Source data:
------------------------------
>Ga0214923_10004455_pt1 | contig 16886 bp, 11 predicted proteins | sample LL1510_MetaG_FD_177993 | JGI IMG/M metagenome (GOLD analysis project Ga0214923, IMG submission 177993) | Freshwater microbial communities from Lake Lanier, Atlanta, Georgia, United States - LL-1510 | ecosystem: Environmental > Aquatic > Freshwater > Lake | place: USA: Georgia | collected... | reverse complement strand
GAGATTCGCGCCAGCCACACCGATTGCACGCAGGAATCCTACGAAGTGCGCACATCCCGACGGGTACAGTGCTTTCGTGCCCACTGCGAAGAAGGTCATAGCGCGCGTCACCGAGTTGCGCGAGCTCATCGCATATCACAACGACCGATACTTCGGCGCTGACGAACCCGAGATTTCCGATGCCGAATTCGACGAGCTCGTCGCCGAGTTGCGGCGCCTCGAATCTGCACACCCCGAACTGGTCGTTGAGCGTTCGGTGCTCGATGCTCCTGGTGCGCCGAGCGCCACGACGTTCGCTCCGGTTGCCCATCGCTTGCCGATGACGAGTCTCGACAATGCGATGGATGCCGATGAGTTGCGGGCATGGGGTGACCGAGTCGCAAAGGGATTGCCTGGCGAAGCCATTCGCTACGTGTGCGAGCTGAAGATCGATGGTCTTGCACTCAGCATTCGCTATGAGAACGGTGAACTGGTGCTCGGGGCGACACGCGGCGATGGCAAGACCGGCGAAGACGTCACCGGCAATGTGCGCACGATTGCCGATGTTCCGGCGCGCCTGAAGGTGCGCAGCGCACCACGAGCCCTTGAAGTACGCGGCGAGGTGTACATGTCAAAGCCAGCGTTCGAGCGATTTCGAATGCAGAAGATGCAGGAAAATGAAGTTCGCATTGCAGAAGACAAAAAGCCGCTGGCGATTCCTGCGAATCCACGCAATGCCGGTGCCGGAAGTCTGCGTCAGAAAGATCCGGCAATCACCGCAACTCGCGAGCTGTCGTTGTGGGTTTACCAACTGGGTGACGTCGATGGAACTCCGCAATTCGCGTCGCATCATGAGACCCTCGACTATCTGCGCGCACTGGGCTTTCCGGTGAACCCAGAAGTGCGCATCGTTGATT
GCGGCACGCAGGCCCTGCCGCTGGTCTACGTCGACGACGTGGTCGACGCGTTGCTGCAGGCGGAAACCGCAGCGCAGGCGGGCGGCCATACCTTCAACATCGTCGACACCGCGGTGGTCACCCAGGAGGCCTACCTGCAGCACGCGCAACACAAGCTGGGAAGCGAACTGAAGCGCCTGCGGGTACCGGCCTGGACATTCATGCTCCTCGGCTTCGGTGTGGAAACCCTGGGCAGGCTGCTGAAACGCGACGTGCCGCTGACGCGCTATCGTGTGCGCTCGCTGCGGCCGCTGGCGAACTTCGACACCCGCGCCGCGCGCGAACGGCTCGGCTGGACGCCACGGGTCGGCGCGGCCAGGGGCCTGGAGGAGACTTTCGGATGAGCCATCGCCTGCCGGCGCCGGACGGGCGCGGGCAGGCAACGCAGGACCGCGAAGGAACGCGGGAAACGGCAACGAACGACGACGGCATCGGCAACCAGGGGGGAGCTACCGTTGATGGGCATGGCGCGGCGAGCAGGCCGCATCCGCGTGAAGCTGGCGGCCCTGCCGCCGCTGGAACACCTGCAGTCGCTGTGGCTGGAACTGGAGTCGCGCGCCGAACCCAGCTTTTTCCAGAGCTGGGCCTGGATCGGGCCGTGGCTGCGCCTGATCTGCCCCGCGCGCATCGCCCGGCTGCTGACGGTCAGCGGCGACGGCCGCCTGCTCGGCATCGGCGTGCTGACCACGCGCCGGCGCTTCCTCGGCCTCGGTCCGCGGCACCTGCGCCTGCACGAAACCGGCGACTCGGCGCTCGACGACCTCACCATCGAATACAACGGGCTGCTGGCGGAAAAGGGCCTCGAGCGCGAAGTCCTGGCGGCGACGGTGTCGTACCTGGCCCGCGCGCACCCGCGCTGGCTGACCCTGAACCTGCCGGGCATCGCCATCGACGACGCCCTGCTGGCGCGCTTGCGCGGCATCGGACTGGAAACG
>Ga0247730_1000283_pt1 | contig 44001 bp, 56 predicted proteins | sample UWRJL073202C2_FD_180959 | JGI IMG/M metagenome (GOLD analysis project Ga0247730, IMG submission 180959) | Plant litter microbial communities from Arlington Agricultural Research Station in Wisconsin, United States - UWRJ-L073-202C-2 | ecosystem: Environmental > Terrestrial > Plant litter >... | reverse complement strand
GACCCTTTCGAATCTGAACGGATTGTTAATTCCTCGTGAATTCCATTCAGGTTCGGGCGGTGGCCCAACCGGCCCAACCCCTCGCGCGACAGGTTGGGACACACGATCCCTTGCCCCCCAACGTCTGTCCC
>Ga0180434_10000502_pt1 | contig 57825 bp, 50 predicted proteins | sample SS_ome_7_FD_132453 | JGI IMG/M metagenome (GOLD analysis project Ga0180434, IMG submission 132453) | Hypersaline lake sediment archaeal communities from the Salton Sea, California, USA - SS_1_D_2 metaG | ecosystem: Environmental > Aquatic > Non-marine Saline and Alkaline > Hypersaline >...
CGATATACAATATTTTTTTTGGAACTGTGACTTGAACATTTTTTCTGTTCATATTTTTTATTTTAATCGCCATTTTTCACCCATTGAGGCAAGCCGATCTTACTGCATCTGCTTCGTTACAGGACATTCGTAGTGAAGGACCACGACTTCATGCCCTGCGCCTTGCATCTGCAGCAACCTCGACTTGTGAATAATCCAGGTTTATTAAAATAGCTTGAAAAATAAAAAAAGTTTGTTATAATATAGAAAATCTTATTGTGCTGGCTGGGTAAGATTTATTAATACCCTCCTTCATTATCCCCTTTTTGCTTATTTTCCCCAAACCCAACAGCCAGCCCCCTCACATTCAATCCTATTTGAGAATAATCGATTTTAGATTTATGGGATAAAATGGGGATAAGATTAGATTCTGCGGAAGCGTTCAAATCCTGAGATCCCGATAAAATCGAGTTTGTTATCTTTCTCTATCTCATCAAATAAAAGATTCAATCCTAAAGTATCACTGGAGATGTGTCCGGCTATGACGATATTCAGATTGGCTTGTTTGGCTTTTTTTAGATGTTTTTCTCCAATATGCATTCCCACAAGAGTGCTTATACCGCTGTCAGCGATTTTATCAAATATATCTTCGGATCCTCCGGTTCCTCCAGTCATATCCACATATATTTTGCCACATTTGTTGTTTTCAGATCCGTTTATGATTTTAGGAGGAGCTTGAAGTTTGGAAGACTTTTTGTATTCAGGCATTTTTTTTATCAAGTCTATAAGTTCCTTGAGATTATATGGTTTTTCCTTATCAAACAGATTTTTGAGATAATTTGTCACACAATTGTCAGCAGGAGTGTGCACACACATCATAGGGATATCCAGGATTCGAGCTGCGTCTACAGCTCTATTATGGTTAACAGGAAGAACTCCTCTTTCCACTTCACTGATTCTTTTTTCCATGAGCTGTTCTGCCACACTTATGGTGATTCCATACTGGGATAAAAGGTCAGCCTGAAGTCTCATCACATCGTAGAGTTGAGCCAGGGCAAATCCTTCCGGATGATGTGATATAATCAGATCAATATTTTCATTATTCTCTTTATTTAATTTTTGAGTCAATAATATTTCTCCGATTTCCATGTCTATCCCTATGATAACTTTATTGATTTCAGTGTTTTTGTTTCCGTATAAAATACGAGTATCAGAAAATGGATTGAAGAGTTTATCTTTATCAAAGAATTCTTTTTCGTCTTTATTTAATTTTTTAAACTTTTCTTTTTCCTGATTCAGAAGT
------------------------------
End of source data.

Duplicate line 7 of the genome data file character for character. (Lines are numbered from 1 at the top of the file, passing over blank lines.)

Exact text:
CGATATACAATATTTTTTTTGGAACTGTGACTTGAACATTTTTTCTGTTCATATTTTTTATTTTAATCGCCATTTTTCACCCATTGAGGCAAGCCGATCTTACTGCATCTGCTTCGTTACAGGACATTCGTAGTGAAGGACCACGACTTCATGCCCTGCGCCTTGCATCTGCAGCAACCTCGACTTGTGAATAATCCAGGTTTATTAAAATAGCTTGAAAAATAAAAAAAGTTTGTTATAATATAGAAAATCTTATTGTGCTGGCTGGGTAAGATTTATTAATACCCTCCTTCATTATCCCCTTTTTGCTTATTTTCCCCAAACCCAACAGCCAGCCCCCTCACATTCAATCCTATTTGAGAATAATCGATTTTAGATTTATGGGATAAAATGGGGATAAGATTAGATTCTGCGGAAGCGTTCAAATCCTGAGATCCCGATAAAATCGAGTTTGTTATCTTTCTCTATCTCATCAAATAAAAGATTCAATCCTAAAGTATCACTGGAGATGTGTCCGGCTATGACGATATTCAGATTGGCTTGTTTGGCTTTTTTTAGATGTTTTTCTCCAATATGCATTCCCACAAGAGTGCTTATACCGCTGTCAGCGATTTTATCAAATATATCTTCGGATCCTCCGGTTCCTCCAGTCATATCCACATATATTTTGCCACATTTGTTGTTTTCAGATCCGTTTATGATTTTAGGAGGAGCTTGAAGTTTGGAAGACTTTTTGTATTCAGGCATTTTTTTTATCAAGTCTATAAGTTCCTTGAGATTATATGGTTTTTCCTTATCAAACAGATTTTTGAGATAATTTGTCACACAATTGTCAGCAGGAGTGTGCACACACATCATAGGGATATCCAGGATTCGAGCTGCGTCTACAGCTCTATTATGGTTAACAGGAAGAACTCCTCTTTCCACTTCACTGATTCTTTTTTCCATGAGCTGTTCTGCCACACTTATGGTGATTCCATACTGGGATAAAAGGTCAGCCTGAAGTCTCATCACATCGTAGAGTTGAGCCAGGGCAAATCCTTCCGGATGATGTGATATAATCAGATCAATATTTTCATTATTCTCTTTATTTAATTTTTGAGTCAATAATATTTCTCCGATTTCCATGTCTATCCCTATGATAACTTTATTGATTTCAGTGTTTTTGTTTCCGTATAAAATACGAGTATCAGAAAATGGATTGAAGAGTTTATCTTTATCAAAGAATTCTTTTTCGTCTTTATTTAATTTTTTAAACTTTTCTTTTTCCTGATTCAGAAGT